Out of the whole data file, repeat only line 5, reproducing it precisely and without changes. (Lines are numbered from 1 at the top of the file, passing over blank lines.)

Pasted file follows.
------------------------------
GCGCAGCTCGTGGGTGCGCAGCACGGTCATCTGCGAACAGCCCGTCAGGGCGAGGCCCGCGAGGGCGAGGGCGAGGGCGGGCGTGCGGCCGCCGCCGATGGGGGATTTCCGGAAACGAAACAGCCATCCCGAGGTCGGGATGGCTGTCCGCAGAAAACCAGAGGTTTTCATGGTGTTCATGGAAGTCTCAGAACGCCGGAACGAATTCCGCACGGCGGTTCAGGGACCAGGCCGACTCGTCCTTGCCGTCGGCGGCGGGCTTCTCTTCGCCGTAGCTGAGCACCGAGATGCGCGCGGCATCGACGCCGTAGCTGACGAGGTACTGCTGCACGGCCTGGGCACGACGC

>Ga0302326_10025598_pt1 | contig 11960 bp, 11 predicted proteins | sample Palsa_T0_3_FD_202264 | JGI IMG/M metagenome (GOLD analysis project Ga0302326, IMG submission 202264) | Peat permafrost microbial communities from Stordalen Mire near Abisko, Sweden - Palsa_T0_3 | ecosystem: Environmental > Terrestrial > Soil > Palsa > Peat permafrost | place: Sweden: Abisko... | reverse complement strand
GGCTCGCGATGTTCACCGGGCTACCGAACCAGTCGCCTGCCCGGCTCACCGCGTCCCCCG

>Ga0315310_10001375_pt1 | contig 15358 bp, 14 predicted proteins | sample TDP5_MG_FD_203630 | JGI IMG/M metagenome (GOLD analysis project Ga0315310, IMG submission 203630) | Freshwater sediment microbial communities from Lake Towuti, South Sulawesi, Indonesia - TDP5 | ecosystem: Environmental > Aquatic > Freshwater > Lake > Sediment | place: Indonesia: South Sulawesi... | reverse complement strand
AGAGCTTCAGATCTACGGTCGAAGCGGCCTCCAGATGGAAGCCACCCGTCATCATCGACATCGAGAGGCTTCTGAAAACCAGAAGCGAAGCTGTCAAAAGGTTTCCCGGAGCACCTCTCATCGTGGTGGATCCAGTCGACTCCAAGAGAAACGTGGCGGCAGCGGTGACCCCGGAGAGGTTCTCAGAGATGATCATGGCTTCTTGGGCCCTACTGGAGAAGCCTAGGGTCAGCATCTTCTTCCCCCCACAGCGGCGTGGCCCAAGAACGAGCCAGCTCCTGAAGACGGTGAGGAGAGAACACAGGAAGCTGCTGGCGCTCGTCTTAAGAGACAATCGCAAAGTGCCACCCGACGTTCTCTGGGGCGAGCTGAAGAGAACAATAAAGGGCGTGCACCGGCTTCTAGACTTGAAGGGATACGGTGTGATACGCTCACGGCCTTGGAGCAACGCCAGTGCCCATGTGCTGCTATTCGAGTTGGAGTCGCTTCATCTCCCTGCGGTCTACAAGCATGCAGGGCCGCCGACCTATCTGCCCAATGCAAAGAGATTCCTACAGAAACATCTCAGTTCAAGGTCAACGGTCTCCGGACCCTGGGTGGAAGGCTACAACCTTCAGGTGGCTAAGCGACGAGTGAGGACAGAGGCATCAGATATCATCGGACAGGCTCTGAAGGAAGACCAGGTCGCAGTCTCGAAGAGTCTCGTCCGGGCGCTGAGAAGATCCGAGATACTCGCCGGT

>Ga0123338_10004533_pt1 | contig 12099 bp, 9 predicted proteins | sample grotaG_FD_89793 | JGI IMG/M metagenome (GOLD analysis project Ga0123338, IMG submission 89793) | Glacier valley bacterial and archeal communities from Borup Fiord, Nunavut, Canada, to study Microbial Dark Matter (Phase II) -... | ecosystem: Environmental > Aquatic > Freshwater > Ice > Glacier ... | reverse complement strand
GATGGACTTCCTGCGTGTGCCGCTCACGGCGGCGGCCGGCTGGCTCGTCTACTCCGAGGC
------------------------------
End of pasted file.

AGAGCTTCAGATCTACGGTCGAAGCGGCCTCCAGATGGAAGCCACCCGTCATCATCGACATCGAGAGGCTTCTGAAAACCAGAAGCGAAGCTGTCAAAAGGTTTCCCGGAGCACCTCTCATCGTGGTGGATCCAGTCGACTCCAAGAGAAACGTGGCGGCAGCGGTGACCCCGGAGAGGTTCTCAGAGATGATCATGGCTTCTTGGGCCCTACTGGAGAAGCCTAGGGTCAGCATCTTCTTCCCCCCACAGCGGCGTGGCCCAAGAACGAGCCAGCTCCTGAAGACGGTGAGGAGAGAACACAGGAAGCTGCTGGCGCTCGTCTTAAGAGACAATCGCAAAGTGCCACCCGACGTTCTCTGGGGCGAGCTGAAGAGAACAATAAAGGGCGTGCACCGGCTTCTAGACTTGAAGGGATACGGTGTGATACGCTCACGGCCTTGGAGCAACGCCAGTGCCCATGTGCTGCTATTCGAGTTGGAGTCGCTTCATCTCCCTGCGGTCTACAAGCATGCAGGGCCGCCGACCTATCTGCCCAATGCAAAGAGATTCCTACAGAAACATCTCAGTTCAAGGTCAACGGTCTCCGGACCCTGGGTGGAAGGCTACAACCTTCAGGTGGCTAAGCGACGAGTGAGGACAGAGGCATCAGATATCATCGGACAGGCTCTGAAGGAAGACCAGGTCGCAGTCTCGAAGAGTCTCGTCCGGGCGCTGAGAAGATCCGAGATACTCGCCGGT